Ian was joined by writer Leslie Klinger, one of the world's foremost experts on two major literary icons of the Victorian period, Dracula and Sherlock Holmes. Klinger touched on Sir Arthur Conan Doyle's famous detective, particularly noting Holmes' habitual use of drugs (cocaine, morphine) to keep him stimulated between cases. Klinger also mentioned some upcoming movies about the crime fighting resident of 221B Baker Street, as well as the theory that Sherlock Holmes was actually a woman.
Klinger spoke about some of the unconsciously psycho-sexual aspects of Bram Stoker's Dracula, and how the image of the vampire has evolved in literature and popular culture over the ages. Originally vampires were hideous walking corpses that prowled the night, he explained, noting how this image changed when nineteenth-century writer John Polidori made the title character of "The Vampyre" a suave British nobleman. In stage plays of the 1920s vampires became even more attractive, and quite unlike the monster with halitosis, pointy ears and hairy palms from Stoker's work, Klinger continued.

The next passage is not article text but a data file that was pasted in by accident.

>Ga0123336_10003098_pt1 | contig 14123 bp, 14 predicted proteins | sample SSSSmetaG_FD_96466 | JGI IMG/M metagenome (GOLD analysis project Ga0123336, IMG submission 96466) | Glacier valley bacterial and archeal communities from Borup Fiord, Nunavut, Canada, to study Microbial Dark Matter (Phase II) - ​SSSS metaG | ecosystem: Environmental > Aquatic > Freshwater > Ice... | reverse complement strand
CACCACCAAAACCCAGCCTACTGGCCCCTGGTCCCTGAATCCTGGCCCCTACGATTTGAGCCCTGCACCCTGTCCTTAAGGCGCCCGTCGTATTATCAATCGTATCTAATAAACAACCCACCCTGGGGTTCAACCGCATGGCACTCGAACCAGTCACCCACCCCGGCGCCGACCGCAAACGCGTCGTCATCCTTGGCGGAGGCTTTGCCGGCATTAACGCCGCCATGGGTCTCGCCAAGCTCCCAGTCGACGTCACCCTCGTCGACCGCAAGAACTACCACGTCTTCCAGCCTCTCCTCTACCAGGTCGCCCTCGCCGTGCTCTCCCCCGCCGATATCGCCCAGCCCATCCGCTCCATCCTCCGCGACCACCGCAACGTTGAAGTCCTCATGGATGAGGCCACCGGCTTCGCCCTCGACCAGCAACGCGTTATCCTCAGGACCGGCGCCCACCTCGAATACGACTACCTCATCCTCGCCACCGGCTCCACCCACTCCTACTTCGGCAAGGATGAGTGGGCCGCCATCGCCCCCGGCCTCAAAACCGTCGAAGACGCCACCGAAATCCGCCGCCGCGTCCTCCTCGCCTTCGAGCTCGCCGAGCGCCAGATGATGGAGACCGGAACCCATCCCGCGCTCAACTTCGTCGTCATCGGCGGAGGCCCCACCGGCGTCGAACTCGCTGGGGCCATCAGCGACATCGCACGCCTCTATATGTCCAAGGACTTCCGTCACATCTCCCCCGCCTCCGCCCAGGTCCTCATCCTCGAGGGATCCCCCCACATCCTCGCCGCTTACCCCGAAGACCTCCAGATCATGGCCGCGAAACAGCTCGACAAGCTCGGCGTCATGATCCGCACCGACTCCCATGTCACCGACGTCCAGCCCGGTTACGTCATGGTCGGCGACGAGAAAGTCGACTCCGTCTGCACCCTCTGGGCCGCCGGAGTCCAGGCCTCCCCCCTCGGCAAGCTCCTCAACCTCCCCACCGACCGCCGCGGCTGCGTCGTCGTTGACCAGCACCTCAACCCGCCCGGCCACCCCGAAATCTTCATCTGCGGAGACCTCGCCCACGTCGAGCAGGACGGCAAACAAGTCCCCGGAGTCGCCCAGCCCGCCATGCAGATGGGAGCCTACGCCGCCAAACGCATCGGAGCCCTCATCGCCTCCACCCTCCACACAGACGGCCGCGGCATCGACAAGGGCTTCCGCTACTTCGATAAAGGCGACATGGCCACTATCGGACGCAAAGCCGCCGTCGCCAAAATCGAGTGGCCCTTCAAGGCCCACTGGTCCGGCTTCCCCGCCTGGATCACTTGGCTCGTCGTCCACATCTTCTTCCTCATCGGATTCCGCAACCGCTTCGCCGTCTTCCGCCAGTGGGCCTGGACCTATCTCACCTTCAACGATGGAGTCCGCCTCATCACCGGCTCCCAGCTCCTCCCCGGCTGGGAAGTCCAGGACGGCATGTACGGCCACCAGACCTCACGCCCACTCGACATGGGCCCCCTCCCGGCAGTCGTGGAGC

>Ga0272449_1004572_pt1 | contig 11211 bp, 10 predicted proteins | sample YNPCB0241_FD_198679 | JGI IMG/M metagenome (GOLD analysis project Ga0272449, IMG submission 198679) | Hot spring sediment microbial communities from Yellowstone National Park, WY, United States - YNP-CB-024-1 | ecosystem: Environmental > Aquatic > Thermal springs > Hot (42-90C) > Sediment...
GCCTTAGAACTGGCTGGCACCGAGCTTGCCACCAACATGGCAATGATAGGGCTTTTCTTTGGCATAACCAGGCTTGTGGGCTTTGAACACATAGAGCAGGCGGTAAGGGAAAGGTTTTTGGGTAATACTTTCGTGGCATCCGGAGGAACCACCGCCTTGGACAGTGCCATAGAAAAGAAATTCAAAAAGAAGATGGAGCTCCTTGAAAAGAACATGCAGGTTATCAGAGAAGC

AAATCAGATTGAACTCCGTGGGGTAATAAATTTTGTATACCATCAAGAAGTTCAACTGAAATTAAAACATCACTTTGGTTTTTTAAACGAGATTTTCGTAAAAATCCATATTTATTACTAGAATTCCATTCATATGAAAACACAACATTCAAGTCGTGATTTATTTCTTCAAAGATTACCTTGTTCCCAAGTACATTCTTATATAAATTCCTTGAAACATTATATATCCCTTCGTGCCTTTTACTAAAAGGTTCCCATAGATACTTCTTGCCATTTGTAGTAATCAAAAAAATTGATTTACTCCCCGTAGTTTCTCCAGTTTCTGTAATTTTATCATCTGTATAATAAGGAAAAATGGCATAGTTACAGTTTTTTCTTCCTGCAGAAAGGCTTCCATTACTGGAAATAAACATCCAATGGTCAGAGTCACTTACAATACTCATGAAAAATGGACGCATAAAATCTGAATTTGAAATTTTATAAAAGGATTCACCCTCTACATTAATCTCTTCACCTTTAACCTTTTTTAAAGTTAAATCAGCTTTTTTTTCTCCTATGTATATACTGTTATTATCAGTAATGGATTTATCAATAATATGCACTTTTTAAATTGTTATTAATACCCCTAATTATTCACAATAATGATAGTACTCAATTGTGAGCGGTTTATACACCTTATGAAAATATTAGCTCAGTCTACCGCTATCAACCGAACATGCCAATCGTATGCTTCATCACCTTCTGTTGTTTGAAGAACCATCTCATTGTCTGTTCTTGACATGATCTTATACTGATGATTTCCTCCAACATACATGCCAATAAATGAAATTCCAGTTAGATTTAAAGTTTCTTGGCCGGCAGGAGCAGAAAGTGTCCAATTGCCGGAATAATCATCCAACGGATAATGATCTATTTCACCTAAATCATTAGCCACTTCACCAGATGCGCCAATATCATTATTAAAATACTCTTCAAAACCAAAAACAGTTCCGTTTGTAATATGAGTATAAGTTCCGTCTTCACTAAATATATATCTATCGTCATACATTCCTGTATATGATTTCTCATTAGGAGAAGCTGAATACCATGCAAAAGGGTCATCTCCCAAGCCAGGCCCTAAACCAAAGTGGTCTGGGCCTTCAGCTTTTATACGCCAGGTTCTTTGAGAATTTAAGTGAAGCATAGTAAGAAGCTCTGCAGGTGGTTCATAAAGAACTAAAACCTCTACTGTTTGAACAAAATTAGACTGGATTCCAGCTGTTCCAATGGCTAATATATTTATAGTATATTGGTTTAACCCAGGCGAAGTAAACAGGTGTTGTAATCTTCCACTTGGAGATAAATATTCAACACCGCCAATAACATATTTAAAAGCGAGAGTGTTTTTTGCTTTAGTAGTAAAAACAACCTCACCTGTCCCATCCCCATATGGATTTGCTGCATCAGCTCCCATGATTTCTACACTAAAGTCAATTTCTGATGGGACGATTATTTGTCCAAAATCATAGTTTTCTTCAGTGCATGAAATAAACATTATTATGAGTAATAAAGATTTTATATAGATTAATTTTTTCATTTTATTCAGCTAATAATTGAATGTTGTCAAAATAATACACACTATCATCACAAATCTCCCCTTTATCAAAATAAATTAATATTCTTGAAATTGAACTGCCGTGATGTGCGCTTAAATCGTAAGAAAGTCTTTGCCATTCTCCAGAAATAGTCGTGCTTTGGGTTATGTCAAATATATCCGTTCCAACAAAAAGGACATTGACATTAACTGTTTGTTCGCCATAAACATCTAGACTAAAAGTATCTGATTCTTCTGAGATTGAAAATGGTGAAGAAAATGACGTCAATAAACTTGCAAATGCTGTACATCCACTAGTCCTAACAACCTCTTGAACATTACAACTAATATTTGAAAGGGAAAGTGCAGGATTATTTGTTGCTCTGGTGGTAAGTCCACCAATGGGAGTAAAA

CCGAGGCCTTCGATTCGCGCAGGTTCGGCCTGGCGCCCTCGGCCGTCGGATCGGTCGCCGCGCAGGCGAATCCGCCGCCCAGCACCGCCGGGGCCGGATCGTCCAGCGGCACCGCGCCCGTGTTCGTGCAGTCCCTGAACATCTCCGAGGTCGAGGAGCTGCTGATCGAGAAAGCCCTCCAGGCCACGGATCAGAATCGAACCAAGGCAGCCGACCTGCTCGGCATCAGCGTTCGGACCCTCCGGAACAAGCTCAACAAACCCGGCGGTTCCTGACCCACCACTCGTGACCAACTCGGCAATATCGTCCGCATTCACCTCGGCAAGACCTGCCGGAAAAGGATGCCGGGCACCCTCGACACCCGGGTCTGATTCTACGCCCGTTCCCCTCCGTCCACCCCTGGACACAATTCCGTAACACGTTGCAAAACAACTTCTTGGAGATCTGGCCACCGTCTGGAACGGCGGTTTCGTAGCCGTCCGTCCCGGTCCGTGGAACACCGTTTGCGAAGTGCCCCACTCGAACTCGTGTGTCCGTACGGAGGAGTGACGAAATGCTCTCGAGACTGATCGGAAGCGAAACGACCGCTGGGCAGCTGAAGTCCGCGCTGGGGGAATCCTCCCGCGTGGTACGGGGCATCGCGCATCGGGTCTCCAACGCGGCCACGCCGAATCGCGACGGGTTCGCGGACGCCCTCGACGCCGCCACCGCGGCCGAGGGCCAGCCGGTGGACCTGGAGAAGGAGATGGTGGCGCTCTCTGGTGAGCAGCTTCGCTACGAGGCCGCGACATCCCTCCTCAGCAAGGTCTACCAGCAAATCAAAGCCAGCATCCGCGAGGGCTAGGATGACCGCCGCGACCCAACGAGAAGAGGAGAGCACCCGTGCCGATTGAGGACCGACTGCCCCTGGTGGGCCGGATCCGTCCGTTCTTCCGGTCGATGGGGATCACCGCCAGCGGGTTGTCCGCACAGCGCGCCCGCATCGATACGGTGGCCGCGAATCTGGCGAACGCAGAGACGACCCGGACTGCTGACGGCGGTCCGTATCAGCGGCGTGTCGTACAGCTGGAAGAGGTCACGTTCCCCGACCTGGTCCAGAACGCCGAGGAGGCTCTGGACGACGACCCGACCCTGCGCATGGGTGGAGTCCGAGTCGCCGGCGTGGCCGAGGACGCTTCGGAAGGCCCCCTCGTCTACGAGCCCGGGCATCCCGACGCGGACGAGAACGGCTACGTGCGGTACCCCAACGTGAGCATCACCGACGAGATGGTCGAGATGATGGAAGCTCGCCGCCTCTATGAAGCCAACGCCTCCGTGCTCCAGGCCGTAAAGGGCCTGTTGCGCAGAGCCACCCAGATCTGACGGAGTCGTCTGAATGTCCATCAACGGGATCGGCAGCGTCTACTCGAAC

Stoker's book is "carefully ambiguous" about the nature and activities of Dracula, Klinger said, pointing out that while Dracula does go after Lucy Westenra and Mina Harker, he does not actually kill anyone. Rather than a being a creature of pure evil, perhaps Dracula is merely misunderstood, he speculated. Klinger also discussed the symbolism of Dracula and the religious emblems that can ward off vampires, as well as discussed Jack the Ripper, theories about who he was, and his connections to the Dracula myth.